Google Unveils Plan for Video Games Streaming Service
Stadia is not only a platform, but also the tech giant's first game studio, headed by recently hired exec Jade Raymond.
Google is taking a big step into the video game industry.
The tech giant unveiled its plans for a game streaming service, titled Stadia, at the GDC conference in San Francisco on Tuesday morning, confirming many reports over recent weeks that the company was working on their own so-called "Netflix for games" platform. Stadia will launch in North America and Europe later this year.
Google CEO Sundar Pichai took the Moscone Center stage to introduce the "game platform for everyone."
"We want games to feel instantly enjoyable with access for everyone," said Pichai.
"Games play a big part in developing our own technology," Pichai said. "Perhaps the biggest impact of gaming is how it pushes us to make big leaps in computing and the infrastructure that supports it all."
Google vice president Phil Harrison promised that Stadia would offer "instant access to play," loading games in less than five seconds. "You just need to click on a link and you can be playing a game instantly."
"At launch, we’ll support being able to play games across TV, laptops, tablets and phones," said Harrison.
Stadia will support cross-platform play with other gaming consoles and platforms, Google said.
Stadia is not only a platform, but also Google's first game studio, headed by recently hired Google exec Jade Raymond. Stadia Games and Entertainment will create its own games as well as share "key tools and tech" with third-party developers, according to Raymond. "Stadia will be a driving force of the future of games and entertainment," she said.
A demo of Stadia was shown off onstage, streaming Ubisoft’s action game Assassin’s Creed Odyssey on a television, mobile phone, PC and then a tablet. Stadia can be used with controllers already available on the market, but Google also debuted its own controller that connects through WiFi directly to the game being played. The controller features a dedicated streaming button that records video and streams it to YouTube and a Google Assistant button that allows players to connect to Google's search engine and look up information and videos about a title while playing the game.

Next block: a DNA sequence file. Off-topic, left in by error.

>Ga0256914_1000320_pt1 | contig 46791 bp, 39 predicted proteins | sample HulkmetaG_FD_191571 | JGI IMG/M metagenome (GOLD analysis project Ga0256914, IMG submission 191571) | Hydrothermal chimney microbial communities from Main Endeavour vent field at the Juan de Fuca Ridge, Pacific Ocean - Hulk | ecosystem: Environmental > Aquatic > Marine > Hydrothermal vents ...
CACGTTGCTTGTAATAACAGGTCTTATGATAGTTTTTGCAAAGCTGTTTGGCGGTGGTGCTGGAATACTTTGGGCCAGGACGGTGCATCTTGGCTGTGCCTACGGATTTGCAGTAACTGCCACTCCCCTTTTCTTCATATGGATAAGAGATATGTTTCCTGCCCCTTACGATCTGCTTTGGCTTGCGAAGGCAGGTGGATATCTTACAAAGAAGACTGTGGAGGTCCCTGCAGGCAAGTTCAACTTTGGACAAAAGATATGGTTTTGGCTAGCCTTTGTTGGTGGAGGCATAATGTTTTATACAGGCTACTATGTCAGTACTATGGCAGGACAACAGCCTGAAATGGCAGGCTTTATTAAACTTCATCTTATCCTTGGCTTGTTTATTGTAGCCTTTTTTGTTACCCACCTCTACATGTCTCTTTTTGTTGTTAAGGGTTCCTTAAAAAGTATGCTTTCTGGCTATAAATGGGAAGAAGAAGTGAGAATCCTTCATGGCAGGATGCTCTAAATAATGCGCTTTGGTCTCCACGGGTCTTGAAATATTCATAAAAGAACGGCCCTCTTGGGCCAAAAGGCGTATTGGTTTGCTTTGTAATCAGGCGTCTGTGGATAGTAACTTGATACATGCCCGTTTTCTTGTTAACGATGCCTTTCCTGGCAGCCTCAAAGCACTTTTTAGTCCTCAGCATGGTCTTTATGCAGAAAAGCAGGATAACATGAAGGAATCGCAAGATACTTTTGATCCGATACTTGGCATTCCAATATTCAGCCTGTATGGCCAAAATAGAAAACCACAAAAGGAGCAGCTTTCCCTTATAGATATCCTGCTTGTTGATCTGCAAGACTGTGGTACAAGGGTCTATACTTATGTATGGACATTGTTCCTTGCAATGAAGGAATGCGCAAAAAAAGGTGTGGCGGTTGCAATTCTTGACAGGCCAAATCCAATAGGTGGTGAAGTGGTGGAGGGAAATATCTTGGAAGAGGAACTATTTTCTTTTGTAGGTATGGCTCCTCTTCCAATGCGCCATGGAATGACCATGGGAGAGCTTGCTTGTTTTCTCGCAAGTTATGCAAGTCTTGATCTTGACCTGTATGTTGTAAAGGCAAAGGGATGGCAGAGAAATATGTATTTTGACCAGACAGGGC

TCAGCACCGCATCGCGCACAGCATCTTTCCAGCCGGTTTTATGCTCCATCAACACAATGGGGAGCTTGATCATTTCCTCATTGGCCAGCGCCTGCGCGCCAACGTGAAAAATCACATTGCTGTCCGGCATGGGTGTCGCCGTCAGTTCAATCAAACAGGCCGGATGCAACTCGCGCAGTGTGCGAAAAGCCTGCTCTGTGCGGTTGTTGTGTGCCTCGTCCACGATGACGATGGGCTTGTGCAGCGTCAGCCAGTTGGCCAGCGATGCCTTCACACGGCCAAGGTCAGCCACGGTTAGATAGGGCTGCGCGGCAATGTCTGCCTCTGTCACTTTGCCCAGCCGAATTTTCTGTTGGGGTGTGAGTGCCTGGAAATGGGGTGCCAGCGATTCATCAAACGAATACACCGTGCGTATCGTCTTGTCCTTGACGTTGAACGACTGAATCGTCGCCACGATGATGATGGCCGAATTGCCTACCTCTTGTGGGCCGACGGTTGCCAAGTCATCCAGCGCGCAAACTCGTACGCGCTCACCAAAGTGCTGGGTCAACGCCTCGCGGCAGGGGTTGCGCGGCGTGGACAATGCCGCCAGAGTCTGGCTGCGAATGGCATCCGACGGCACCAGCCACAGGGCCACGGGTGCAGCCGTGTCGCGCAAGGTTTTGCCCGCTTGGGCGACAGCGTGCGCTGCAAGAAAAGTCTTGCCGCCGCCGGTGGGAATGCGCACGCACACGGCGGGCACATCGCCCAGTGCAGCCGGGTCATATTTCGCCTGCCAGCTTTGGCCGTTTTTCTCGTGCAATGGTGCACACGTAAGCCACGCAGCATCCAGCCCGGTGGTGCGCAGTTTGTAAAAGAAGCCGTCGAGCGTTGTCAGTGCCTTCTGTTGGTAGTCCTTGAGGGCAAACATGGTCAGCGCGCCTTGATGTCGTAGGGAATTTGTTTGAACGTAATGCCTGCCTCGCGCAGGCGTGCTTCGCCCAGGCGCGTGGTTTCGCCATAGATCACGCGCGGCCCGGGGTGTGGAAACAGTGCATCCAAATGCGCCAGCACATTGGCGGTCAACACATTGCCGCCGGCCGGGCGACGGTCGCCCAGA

At launch, Stadia will stream games at 4K resolution, but Google claimed in the future it will be able to stream at a video quality of 8K. The graphics fidelity of Stadia was also touted as more powerful than both the PlayStation 4 and Xbox One.
Of course, software is a key component to the success of any platform, and Marty Stratton, executive producer at id Software, took the stage to reveal that the upcoming Doom Eternal would be coming to Stadia. “If you’re going to prove to the world that you can stream games through the cloud, what better game than Doom?” said Stratton.
Multiplayer was also a focus during Google's keynote. Stadia's Stream Connect feature allows players to view and coordinate multiple streams from fellow gamers during gameplay.
Google is not alone in the push for video game streaming. Last week, Microsoft showed its upcoming Project xCloud in action during its Inside Xbox live-stream event. Project xCloud will allow gamers to stream Xbox games to their phones while on the go and was likened to Spotify by Microsoft's head of gaming cloud Kareem Choudhry during the presentation.
Meanwhile, Sony also offers a game streaming service, PlayStation Now, while other tech and media companies such as Apple, Verizon and Amazon are all reportedly working on their own offerings in the space.